Loneliness in Middle-Aged Men Tied to Higher Cancer Risk

Loneliness in Middle-Aged Men Tied to Higher Cancer Risk

Loneliness among middle-aged men ups their risk of cancer, and being single at the time of diagnosis often leads to worse outcomes, confers a worse prognosis, a 20-year study from Finland found.

The study also found that although loneliness was associated with an increased risk of cancer, social isolation was not.

It's not clear why loneliness had a stronger association with cancer compared with social isolation, but it could be linked to satisfaction, lead author Siiri-Liisi Kraav, MSc, a PhD student at the University of Eastern Finland, said.

"For many people, their level of social contacts (social isolation) is satisfactory, and it does not necessarily cause suffering. Loneliness, however, by definition includes dissatisfaction with the situation," 

Why loneliness might lead to a greater risk of cancer is not clear, but one possibility is inflammation, Kraav said. Loneliness may lead to inflammation itself.

The findings are a call to action, Kraav suggested. "Loneliness has a lot of adverse health effects; increased cancer incidence is only one of them. So, it would be important to prevent these negative effects by developing effective interventions for loneliness and to routinely screen for loneliness."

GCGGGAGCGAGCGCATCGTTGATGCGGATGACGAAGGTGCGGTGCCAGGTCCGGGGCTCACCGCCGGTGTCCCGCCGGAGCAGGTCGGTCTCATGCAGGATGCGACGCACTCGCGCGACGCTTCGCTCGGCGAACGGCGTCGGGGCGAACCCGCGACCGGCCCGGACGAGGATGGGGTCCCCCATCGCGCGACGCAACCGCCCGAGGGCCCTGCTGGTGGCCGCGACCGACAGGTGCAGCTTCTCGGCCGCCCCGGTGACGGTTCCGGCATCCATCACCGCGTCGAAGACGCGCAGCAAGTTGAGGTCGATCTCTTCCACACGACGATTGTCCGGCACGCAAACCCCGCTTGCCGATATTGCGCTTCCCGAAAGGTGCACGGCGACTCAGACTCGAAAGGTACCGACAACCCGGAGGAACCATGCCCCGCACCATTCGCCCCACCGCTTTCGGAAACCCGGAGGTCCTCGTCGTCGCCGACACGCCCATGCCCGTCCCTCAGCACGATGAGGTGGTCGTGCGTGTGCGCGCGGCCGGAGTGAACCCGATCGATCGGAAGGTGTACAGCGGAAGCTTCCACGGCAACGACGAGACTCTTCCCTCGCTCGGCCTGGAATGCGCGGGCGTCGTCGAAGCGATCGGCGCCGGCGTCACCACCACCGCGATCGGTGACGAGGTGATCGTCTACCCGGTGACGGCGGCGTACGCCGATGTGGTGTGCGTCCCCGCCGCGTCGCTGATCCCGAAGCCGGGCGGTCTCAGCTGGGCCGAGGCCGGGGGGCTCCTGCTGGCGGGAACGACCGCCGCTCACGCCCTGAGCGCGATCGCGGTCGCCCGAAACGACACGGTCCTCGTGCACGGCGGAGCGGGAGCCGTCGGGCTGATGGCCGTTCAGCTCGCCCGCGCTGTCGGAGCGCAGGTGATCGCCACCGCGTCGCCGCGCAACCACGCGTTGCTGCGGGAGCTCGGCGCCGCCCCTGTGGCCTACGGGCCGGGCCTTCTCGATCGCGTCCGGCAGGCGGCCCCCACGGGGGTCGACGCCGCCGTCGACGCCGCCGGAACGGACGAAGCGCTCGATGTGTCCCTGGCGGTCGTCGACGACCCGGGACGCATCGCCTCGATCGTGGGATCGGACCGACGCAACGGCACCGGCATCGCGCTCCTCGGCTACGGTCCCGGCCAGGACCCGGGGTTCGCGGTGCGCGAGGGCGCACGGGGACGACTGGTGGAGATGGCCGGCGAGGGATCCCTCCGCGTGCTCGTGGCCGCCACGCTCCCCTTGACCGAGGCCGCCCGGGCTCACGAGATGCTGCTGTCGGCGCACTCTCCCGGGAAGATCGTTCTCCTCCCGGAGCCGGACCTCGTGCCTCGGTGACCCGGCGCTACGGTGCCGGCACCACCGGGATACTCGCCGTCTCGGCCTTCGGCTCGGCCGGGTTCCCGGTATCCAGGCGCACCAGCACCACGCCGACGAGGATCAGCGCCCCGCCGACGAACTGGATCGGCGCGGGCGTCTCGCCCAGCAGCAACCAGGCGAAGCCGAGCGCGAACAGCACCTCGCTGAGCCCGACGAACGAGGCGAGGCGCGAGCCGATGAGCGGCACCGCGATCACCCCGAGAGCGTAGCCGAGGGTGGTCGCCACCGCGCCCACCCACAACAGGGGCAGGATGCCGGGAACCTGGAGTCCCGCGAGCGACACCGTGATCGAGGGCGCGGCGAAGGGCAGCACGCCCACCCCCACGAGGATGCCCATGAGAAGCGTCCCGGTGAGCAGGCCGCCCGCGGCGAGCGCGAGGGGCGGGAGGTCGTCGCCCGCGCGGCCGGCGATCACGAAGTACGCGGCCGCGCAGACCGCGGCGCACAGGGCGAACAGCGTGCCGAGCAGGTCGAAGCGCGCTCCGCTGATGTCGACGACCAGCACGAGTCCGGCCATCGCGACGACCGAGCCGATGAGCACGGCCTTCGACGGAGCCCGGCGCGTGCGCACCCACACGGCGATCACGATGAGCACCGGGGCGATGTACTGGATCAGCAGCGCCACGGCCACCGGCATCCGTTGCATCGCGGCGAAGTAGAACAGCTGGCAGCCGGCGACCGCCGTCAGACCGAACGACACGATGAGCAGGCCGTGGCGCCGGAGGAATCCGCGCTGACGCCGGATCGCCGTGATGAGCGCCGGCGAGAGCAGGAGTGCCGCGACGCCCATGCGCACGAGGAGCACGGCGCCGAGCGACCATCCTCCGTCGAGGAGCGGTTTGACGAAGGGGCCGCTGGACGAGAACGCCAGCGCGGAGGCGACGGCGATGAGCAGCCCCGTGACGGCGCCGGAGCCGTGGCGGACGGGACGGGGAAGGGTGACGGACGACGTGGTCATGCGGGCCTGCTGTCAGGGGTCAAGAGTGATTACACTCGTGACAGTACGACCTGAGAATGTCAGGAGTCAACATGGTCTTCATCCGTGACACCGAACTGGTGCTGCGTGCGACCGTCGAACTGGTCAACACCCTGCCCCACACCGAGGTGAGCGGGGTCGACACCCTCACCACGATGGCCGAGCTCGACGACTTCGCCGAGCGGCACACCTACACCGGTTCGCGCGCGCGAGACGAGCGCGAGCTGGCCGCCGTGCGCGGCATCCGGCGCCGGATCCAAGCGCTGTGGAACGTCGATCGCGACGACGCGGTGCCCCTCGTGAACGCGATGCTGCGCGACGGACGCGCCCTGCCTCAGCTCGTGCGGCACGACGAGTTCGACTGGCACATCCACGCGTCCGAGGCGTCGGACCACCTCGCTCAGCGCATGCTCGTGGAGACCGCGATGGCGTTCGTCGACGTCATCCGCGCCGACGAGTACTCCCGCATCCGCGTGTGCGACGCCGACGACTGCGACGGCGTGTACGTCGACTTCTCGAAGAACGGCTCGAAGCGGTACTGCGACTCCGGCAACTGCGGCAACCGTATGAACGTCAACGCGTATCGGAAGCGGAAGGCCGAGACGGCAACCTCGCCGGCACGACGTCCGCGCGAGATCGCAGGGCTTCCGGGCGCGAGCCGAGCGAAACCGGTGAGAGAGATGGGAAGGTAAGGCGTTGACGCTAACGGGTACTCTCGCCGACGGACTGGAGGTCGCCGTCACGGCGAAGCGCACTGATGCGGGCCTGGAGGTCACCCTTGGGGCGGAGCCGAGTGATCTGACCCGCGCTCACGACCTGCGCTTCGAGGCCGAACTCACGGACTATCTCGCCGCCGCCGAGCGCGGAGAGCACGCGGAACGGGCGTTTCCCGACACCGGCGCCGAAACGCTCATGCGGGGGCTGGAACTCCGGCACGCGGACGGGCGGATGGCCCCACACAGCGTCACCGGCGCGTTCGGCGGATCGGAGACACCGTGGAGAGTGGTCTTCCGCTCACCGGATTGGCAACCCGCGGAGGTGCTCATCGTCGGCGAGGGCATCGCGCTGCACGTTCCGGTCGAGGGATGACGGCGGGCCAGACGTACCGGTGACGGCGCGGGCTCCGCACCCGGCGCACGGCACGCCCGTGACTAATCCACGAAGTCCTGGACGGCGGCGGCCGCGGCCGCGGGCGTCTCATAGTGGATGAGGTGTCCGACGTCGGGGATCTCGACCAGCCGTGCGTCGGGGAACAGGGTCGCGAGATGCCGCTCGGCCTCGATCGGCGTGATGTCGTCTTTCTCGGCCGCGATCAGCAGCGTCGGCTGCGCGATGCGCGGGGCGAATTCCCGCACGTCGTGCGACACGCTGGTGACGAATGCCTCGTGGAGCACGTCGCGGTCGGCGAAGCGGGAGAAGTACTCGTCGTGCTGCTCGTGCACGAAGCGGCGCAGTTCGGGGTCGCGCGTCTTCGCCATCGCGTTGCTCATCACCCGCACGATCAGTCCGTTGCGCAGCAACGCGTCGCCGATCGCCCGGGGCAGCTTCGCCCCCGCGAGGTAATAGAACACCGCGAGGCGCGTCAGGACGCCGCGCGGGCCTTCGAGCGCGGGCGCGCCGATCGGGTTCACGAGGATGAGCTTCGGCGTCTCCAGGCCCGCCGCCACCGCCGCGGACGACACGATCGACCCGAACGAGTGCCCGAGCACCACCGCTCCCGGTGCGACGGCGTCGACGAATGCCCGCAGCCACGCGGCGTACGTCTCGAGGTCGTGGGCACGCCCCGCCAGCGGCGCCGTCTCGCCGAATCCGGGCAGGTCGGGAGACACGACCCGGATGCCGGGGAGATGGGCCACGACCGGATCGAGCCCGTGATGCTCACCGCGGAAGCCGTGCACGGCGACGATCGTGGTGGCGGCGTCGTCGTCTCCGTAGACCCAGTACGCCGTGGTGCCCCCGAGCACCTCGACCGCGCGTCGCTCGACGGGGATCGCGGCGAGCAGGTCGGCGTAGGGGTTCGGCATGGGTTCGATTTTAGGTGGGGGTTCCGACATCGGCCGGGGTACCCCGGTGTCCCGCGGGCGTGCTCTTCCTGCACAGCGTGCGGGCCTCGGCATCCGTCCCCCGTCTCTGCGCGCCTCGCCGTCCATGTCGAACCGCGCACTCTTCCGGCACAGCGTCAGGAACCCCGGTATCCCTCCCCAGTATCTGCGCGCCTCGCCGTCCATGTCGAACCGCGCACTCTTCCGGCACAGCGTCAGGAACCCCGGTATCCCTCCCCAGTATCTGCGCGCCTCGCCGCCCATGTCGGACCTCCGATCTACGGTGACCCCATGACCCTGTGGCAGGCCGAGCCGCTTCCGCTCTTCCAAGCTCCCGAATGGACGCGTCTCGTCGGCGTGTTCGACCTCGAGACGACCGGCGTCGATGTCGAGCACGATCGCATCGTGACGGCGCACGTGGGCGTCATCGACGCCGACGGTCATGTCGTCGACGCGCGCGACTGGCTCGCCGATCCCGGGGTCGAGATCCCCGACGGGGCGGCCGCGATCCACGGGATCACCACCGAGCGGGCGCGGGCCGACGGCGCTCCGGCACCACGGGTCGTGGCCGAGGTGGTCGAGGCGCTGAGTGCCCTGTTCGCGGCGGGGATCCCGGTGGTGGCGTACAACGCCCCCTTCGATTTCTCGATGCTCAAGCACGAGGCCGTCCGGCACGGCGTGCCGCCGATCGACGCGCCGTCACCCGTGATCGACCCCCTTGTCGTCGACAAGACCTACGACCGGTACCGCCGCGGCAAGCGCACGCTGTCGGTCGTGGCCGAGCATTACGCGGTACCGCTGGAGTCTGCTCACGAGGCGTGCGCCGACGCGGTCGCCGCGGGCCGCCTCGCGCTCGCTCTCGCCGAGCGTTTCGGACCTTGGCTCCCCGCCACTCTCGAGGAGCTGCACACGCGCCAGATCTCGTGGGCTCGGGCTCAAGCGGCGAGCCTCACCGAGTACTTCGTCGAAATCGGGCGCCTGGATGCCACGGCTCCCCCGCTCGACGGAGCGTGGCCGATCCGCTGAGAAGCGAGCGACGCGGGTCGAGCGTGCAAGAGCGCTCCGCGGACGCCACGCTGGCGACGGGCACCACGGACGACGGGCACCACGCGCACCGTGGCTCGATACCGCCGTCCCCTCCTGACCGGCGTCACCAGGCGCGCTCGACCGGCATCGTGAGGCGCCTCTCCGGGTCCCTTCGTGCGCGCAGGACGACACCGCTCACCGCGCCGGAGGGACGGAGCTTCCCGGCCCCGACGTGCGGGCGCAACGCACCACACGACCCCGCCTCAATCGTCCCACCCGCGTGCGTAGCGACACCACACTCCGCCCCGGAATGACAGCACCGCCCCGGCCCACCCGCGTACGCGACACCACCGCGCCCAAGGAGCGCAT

There are many studies " linking both social isolation and loneliness to all-cause mortality and cardiovascular outcomes, but less specific to cancer," Julianne Holt-Lunstad, PhD, who was not involved in the study, said.

The health impact of loneliness and social isolation triggered by the pandemic may not be fully understood for "years or decades to come," Holt-Lunstad, a professor at Brigham Young University in Utah, told Medscape. "While I hope the majority of people will be resilient or recover, I suspect at least a subset of the population will have chronic effects. Thus, we need to continue to study this issue and prioritize addressing it in public health."

Study Details

The Finnish study involved 2,570 men, aged 42-61 years.

After an average of 20.4 years, 649 men in the study (25.3%) had developed cancer and 283 died of the disease. They were an average of 70 years old when diagnosed, and the most common cancers were prostate (9.2%), lung (3.4%), and colorectal (3.1%).

Patients who developed cancer "were older than their healthy counterparts, drank more alcohol, and were more often smokers," the authors said.